Published on October 2nd, 2019 | by Millennium Magazine Staff0
Richland County to Release Documents from Transportation Contractor
(Richland PIO) – Richland County will provide the public with free online access to more than a million pages of documents related to the management of the taxpayer funded program to improve transportation infrastructure.
The transportation program documents will start being posted on the County’s website in the coming weeks. Prior to posting the documents online, the County must review the records to avoid disclosing any personal identifying or other legally protected information pursuant to the S.C. Freedom of Information Act (FOIA) or other applicable state law. The latest collection of reviewed documents will be posted periodically. The public will be notified when the documents are posted online.
“We understand and appreciate the media’s and public’s interest in reviewing these documents, but it is important that we act responsibly in releasing the information,” Council Chair Paul Livingston said. “These documents related to the transportation program will help tell the story of this transformative effort in Richland County, and we hope residents will access and use them as they become available.”
In response to County Council’s request, the transportation contractor turned over more than 1.5 million pages of documents. The sheer volume of records presents a reviewing, redaction and release challenge that, like the transportation program itself, is unprecedented for the County.
However, rather than wait until the entire document collection is reviewed by staff, the County will perform an ongoing rollout of the public records as each set is ready. Periodically, the latest set of reviewed documents will be posted under the Transportation Program link on the County’s website.
“Due to the voluminous amount of data that must be reviewed to ensure that no protected, proprietary, or otherwise confidential information is inadvertently released, it will take some time,” said County Administrator Leonardo Brown.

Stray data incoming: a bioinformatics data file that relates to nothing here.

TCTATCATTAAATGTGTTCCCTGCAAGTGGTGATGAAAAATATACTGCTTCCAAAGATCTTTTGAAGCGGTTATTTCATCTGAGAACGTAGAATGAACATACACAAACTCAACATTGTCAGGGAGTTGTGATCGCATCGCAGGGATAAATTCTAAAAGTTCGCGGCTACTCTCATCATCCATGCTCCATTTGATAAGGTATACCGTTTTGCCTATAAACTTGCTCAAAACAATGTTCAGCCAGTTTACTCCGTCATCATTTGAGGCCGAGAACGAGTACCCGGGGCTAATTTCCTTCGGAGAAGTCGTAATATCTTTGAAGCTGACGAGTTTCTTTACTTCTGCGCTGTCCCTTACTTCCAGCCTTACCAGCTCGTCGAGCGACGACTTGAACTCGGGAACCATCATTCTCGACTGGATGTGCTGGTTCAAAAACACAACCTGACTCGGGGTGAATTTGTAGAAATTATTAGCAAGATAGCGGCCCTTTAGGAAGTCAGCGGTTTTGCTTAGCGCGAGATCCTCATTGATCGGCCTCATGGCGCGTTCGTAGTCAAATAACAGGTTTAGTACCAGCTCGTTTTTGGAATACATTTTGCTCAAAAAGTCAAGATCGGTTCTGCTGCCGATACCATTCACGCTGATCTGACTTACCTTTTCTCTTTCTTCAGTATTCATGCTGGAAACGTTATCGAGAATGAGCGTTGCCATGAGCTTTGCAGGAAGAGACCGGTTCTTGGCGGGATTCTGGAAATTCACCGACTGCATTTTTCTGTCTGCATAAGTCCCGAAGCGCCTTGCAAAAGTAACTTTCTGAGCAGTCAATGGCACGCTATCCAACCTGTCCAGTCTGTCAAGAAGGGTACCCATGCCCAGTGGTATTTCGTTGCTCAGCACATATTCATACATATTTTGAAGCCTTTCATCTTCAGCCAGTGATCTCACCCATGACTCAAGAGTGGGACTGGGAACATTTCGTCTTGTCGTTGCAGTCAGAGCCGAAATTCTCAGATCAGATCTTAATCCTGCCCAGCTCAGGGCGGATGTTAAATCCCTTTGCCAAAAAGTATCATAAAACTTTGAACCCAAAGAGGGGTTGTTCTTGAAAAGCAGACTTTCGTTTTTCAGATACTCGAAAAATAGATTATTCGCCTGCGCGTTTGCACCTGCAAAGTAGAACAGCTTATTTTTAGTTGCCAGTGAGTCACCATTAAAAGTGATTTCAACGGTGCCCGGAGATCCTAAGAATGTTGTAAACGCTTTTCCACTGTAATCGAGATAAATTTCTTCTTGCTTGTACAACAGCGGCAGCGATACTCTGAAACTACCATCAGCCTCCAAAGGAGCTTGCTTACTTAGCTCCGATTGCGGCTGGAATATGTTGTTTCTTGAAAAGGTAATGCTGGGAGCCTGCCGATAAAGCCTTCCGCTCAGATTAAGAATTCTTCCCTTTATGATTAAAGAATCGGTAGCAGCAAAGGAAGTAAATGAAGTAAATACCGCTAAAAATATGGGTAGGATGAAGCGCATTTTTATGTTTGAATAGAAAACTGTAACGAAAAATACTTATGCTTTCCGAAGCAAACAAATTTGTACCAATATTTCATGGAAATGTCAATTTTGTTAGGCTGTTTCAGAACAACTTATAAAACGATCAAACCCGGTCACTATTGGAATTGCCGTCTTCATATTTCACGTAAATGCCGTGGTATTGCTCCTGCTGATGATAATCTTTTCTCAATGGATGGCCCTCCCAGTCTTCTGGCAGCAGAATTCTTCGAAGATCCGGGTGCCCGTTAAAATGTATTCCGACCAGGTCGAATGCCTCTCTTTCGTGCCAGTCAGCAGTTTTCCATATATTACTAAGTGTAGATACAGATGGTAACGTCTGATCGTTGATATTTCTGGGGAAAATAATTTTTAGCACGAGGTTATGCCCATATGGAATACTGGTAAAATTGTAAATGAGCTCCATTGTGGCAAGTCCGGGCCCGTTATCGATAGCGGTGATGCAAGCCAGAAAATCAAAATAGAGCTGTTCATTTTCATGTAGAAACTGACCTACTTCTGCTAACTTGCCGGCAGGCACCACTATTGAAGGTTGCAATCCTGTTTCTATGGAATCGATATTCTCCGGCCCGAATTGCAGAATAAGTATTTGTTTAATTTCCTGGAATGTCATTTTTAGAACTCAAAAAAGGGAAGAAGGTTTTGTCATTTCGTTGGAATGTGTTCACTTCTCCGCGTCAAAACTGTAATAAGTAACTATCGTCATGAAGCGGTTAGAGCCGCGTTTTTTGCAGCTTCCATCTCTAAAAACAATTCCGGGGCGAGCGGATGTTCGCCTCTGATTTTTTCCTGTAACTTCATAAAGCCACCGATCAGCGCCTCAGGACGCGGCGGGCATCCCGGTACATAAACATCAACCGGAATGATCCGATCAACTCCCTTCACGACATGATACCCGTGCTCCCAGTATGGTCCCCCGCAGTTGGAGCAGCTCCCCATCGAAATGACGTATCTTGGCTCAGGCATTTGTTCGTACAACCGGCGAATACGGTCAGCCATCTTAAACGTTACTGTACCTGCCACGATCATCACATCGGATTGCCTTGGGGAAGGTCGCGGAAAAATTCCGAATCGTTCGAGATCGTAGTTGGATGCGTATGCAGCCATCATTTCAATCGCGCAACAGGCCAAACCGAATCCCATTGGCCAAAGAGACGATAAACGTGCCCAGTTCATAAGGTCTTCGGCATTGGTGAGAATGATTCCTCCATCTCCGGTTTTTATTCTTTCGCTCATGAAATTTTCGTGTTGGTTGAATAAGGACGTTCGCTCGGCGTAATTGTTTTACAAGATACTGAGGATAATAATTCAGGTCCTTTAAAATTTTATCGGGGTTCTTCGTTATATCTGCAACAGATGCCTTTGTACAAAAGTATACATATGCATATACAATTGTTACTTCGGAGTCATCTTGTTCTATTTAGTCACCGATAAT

Posting the documents online for public viewing is the best means to provide immediate response to FOIA, media inquiries and other requests for these records.
Further, while state law allows a public body to charge fees associated with responding to records requests, the fees to respond to requests for millions of pages of documents would run into the hundreds of thousands of dollars. Richland County has no desire to impose cost-prohibitive fees on anyone who wants to view and use these transportation program documents.
In August, Council directed the private contractor managing the transportation program to provide documents for staff review. Council’s request was an outgrowth of its desire to have the supporting information, or foundational documentation, that served as the basis for the recent financial audit of the transportation program.
Council’s concerns come at a crucial juncture for the transportation program as Richland County prepares to transition management of the initiative from a private contractor to County staff.
Changing the transportation program’s management structure, a moved approved by Council earlier this year, is expected to save taxpayers millions of dollars and improve oversight.
The Richland County Transportation Program, approved by voters in November 2012, is designed to fund projects throughout the County during a 22-year period or until approximately $1 billion in sales tax revenue is collected.
The program, funded by a countywide 1 percent sales tax, is divided into three major categories – roadways ($656,020,644), The Comet ($300,991,000) and bicycle/pedestrian/greenways ($80,888,356) – and includes such projects as road widenings, intersection improvements, sidewalks, bikeways and dirt road paving.